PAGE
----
Domestic violence is not intrinsic to the Hmong culture, but solutions to domestic-abuse homicides and other family violence need to be culturally sensitive and include the whole community, said participants in a community dialogue in St. Paul on Monday evening.
The meeting was convened at Kashia Moua's home to discuss domestic violence, which has turned fatal in six cases this year, including two murder-suicides.
The gathering drew about 35 people, women and men, girls as young as junior-high age, and members of several sectors of the Hmong community, as well as legal and educational professionals from several other cultures.
The grass-roots discussion followed a meeting of Hmong elders last week.
Few concrete solutions were offered as people aired their feelings and theories about domestic violence. But participants said there could be a role for everyone in finding solutions that are compatible with cultural values of family and community. People suggested such strategies as a rally or vigil, a monument or an in-depth study of violence as ways to bring attention to the problem.
In a conversation in English and in Hmong, participants pointed to the news media, saying the media unfairly paint the Hmong community as violent, and to a culture that discourages people from talking about their problems.
The level of recent tragedy has left people feeling stereotyped and in pain, several said.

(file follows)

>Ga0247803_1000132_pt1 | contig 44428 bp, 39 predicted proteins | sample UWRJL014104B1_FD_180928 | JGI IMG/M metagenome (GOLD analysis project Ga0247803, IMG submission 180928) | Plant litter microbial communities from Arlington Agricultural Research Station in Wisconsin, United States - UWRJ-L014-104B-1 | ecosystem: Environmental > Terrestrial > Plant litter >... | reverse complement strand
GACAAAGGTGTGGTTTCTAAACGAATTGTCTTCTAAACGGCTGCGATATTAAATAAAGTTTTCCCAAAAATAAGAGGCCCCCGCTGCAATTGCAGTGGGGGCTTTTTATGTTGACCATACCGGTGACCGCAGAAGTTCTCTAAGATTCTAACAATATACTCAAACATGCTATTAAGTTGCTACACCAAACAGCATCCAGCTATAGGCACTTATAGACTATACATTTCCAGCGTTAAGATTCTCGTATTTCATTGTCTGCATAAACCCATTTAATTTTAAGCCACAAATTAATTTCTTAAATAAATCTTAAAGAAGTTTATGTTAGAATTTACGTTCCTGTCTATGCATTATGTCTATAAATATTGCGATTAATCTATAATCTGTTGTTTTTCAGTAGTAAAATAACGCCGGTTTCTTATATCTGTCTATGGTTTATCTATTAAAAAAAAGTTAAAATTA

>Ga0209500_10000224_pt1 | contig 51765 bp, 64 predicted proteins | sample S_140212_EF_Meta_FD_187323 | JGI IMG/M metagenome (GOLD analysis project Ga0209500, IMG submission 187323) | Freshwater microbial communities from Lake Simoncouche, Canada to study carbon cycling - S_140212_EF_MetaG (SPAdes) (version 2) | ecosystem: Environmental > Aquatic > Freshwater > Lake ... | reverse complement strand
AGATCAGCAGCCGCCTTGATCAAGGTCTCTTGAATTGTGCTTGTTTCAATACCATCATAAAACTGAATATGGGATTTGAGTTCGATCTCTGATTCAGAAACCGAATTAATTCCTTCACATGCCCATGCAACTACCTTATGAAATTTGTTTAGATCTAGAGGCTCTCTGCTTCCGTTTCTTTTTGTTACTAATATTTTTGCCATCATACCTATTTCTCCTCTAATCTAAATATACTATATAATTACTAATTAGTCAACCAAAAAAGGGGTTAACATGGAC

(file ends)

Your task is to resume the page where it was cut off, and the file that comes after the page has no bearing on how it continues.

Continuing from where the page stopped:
"Sometimes I feel like I'm the one who's being projected in the media," said Sophia Yen, a Rochester prosecutor. "I feel that same sort of pain and suffering every time someone gets killed."
The theme of the community's image was repeated. Kao Yang said through an interpreter that he was pleased that so many of the participants were young.
"I hope people can come up with solutions, so that you can help the Hmong people, so we can be seen like equal or like other people, so we will not be viewed as different because of what happens in our community," he said.
Several people spoke of how violence had touched them personally.
Vameng Moua, a teacher at Highland Park High School in St. Paul, said domestic violence touches him personally because of a killing in his own family.
"Three years later I'm still trying to figure out what happened," he said.
In the Hmong culture, people might be reluctant to share their frustrations or to work on communication that might defuse conflict. "Although we don't promote violence, we also do not speak against it," Moaj Lo said. "We have to articulate, especially to young boys, that you cannot hit the person you're dating, you cannot hit the person you are married to," he said.
Mai Houa Xiong, a student at Como Park Senior High, said that after many conflicts with her mother, she learned that they had to teach each other to communicate, a lesson she would share with other Hmong teens.
"Sometimes you have to take the initiative," she said. "It's hard, so hard, and it takes a long time. . . . I think about it, we have come so long, we have worked so hard."